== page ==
A defeat to their Trans-Tasman neighbors isn’t the most ideal way to approach a Boxing Day fixture. Australia’s amorphous top order has welcomed its newest occupant in the form of Ed Cowan, an individual perhaps known more for his prowess with the pen than the bat (given that a lot of viewers do not follow Australian Domestic Cricket) – one who has just come off a century in Canberra against the touring Indians. Avid book readers will relate his autobiography to the isomeric title that is shares with that written by a Pakistani General.

The opening partnership of Cowan and Warner will have to lay a solid foundation for the rest to capitalize on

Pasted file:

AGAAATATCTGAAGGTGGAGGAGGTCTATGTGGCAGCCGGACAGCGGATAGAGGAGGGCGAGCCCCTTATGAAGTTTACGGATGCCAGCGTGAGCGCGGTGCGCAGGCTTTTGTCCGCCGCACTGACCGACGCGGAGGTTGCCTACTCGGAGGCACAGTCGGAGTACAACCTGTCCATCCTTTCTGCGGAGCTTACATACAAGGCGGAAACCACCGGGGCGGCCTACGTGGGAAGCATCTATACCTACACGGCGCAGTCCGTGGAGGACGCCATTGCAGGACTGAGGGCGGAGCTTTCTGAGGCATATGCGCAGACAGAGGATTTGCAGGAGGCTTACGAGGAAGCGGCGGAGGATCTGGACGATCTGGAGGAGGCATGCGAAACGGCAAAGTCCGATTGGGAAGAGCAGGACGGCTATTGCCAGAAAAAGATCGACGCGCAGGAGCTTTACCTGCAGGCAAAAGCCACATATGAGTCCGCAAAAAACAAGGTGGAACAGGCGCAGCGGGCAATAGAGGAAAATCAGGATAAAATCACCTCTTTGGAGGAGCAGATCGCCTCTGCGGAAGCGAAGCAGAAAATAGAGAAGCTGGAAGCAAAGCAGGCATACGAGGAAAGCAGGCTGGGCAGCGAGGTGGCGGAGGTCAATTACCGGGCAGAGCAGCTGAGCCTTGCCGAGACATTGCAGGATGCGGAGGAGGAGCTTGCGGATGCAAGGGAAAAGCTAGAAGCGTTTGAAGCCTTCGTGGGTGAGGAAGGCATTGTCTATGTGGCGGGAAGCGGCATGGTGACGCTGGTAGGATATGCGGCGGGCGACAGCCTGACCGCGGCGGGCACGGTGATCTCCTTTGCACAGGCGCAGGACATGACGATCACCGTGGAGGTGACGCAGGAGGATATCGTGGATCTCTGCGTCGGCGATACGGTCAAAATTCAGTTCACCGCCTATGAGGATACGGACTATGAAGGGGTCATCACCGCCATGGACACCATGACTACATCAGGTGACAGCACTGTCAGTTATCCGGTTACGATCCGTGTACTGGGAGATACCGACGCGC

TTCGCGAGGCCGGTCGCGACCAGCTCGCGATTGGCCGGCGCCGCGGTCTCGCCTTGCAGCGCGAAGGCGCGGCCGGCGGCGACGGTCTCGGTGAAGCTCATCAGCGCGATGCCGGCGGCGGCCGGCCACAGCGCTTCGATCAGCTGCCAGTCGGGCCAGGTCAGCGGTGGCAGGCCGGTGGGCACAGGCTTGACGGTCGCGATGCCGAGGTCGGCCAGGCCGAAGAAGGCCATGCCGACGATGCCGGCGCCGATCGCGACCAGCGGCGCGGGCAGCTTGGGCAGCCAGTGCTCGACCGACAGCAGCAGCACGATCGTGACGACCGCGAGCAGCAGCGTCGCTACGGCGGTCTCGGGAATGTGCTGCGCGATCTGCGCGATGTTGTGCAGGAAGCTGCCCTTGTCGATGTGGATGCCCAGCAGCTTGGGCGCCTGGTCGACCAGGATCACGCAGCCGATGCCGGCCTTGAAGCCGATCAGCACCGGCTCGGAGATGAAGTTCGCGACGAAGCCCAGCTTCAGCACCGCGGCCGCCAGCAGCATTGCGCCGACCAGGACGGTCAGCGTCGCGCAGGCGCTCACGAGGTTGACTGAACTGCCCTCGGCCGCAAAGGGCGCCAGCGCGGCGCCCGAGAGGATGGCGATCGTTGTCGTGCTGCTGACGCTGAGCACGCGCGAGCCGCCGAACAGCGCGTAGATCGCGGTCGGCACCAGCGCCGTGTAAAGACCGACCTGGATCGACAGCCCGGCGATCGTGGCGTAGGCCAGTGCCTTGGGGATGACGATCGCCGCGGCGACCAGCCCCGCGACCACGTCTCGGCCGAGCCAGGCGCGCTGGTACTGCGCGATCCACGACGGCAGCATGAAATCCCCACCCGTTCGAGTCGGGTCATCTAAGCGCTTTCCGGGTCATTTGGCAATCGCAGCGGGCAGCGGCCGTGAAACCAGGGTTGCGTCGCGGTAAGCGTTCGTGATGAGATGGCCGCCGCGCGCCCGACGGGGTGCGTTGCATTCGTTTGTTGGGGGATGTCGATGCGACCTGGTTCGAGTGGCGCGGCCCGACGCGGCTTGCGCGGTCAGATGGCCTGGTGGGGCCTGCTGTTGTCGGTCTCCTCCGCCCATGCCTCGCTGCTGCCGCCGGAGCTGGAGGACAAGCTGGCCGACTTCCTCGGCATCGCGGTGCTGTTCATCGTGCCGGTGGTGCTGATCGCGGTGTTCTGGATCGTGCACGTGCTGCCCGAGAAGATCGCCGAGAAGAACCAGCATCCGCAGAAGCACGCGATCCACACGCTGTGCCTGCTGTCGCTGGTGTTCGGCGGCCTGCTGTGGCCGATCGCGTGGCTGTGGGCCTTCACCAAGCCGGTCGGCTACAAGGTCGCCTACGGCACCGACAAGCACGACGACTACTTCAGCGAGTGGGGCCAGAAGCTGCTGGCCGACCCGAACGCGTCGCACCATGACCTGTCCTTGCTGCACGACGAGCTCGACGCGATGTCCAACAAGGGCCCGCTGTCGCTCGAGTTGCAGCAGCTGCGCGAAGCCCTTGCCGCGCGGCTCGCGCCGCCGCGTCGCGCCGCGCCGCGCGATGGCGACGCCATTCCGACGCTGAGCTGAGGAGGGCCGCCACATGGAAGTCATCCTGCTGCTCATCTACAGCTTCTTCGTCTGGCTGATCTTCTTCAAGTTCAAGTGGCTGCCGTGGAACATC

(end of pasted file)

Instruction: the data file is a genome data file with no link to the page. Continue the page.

The partnership of Cowan and Warner, representing solidity and attacking batsmanship respectively, will look to take advantage of a brittle Indian bowling line up whose injuries and form are governed by Heisenberg’s Uncertainty Principle. The Australian weakness against the moving ball has been as well documented and exploited as political instability in the Middle East – a problem that has been diagnosed with no credible solutions on the card. Whether the Indian attack is all steam and no engine, depending on the fitness of Zaheer amongst others, to take notice of this is a question that will be answered over the next few days.

The lone positive that Australian cricket has witnessed is the rebirth of Michael Clarke, the batsman, after taking over the captaincy mantle. Clarke was touted as successor to Ponting well before he turned 25, and had his sinusoidal fluctuations in form – one that saw more troughs than crests over the last three or four years, including an alleged assault by current outcast Simon Katich.